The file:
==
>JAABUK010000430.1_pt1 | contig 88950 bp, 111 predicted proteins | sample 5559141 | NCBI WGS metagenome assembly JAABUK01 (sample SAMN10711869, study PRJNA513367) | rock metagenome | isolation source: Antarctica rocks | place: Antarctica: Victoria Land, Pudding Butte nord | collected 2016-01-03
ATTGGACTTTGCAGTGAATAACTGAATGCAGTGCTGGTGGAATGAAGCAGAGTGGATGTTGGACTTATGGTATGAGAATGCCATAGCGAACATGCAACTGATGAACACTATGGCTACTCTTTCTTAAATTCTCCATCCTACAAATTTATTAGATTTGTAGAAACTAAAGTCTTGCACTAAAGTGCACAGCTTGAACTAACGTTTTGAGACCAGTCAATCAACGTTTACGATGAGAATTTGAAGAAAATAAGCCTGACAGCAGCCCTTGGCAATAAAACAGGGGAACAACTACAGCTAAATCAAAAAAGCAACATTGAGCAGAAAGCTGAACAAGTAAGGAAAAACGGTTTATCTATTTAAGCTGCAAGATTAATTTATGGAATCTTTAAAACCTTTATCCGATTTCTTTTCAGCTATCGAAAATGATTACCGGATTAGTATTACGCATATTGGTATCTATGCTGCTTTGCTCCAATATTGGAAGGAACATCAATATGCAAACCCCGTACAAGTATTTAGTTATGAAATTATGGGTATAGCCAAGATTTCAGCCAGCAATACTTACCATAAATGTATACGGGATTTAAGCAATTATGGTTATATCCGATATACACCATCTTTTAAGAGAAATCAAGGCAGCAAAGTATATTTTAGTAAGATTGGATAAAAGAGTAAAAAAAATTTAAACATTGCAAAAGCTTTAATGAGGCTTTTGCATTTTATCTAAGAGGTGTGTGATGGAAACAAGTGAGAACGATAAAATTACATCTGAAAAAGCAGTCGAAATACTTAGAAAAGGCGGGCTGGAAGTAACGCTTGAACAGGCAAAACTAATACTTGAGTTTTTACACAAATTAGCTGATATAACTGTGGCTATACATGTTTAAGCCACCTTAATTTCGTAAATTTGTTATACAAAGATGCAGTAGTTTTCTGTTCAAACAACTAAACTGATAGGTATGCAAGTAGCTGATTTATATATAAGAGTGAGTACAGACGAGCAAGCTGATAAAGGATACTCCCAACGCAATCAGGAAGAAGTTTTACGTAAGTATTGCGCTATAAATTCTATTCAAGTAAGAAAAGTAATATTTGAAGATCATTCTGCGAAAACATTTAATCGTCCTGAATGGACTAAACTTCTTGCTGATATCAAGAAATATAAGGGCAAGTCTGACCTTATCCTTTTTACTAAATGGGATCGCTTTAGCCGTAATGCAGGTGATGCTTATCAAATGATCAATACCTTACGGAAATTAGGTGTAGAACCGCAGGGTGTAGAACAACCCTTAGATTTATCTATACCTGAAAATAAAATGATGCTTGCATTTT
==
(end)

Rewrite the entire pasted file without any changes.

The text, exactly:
>JAABUK010000430.1_pt1 | contig 88950 bp, 111 predicted proteins | sample 5559141 | NCBI WGS metagenome assembly JAABUK01 (sample SAMN10711869, study PRJNA513367) | rock metagenome | isolation source: Antarctica rocks | place: Antarctica: Victoria Land, Pudding Butte nord | collected 2016-01-03
ATTGGACTTTGCAGTGAATAACTGAATGCAGTGCTGGTGGAATGAAGCAGAGTGGATGTTGGACTTATGGTATGAGAATGCCATAGCGAACATGCAACTGATGAACACTATGGCTACTCTTTCTTAAATTCTCCATCCTACAAATTTATTAGATTTGTAGAAACTAAAGTCTTGCACTAAAGTGCACAGCTTGAACTAACGTTTTGAGACCAGTCAATCAACGTTTACGATGAGAATTTGAAGAAAATAAGCCTGACAGCAGCCCTTGGCAATAAAACAGGGGAACAACTACAGCTAAATCAAAAAAGCAACATTGAGCAGAAAGCTGAACAAGTAAGGAAAAACGGTTTATCTATTTAAGCTGCAAGATTAATTTATGGAATCTTTAAAACCTTTATCCGATTTCTTTTCAGCTATCGAAAATGATTACCGGATTAGTATTACGCATATTGGTATCTATGCTGCTTTGCTCCAATATTGGAAGGAACATCAATATGCAAACCCCGTACAAGTATTTAGTTATGAAATTATGGGTATAGCCAAGATTTCAGCCAGCAATACTTACCATAAATGTATACGGGATTTAAGCAATTATGGTTATATCCGATATACACCATCTTTTAAGAGAAATCAAGGCAGCAAAGTATATTTTAGTAAGATTGGATAAAAGAGTAAAAAAAATTTAAACATTGCAAAAGCTTTAATGAGGCTTTTGCATTTTATCTAAGAGGTGTGTGATGGAAACAAGTGAGAACGATAAAATTACATCTGAAAAAGCAGTCGAAATACTTAGAAAAGGCGGGCTGGAAGTAACGCTTGAACAGGCAAAACTAATACTTGAGTTTTTACACAAATTAGCTGATATAACTGTGGCTATACATGTTTAAGCCACCTTAATTTCGTAAATTTGTTATACAAAGATGCAGTAGTTTTCTGTTCAAACAACTAAACTGATAGGTATGCAAGTAGCTGATTTATATATAAGAGTGAGTACAGACGAGCAAGCTGATAAAGGATACTCCCAACGCAATCAGGAAGAAGTTTTACGTAAGTATTGCGCTATAAATTCTATTCAAGTAAGAAAAGTAATATTTGAAGATCATTCTGCGAAAACATTTAATCGTCCTGAATGGACTAAACTTCTTGCTGATATCAAGAAATATAAGGGCAAGTCTGACCTTATCCTTTTTACTAAATGGGATCGCTTTAGCCGTAATGCAGGTGATGCTTATCAAATGATCAATACCTTACGGAAATTAGGTGTAGAACCGCAGGGTGTAGAACAACCCTTAGATTTATCTATACCTGAAAATAAAATGATGCTTGCATTTT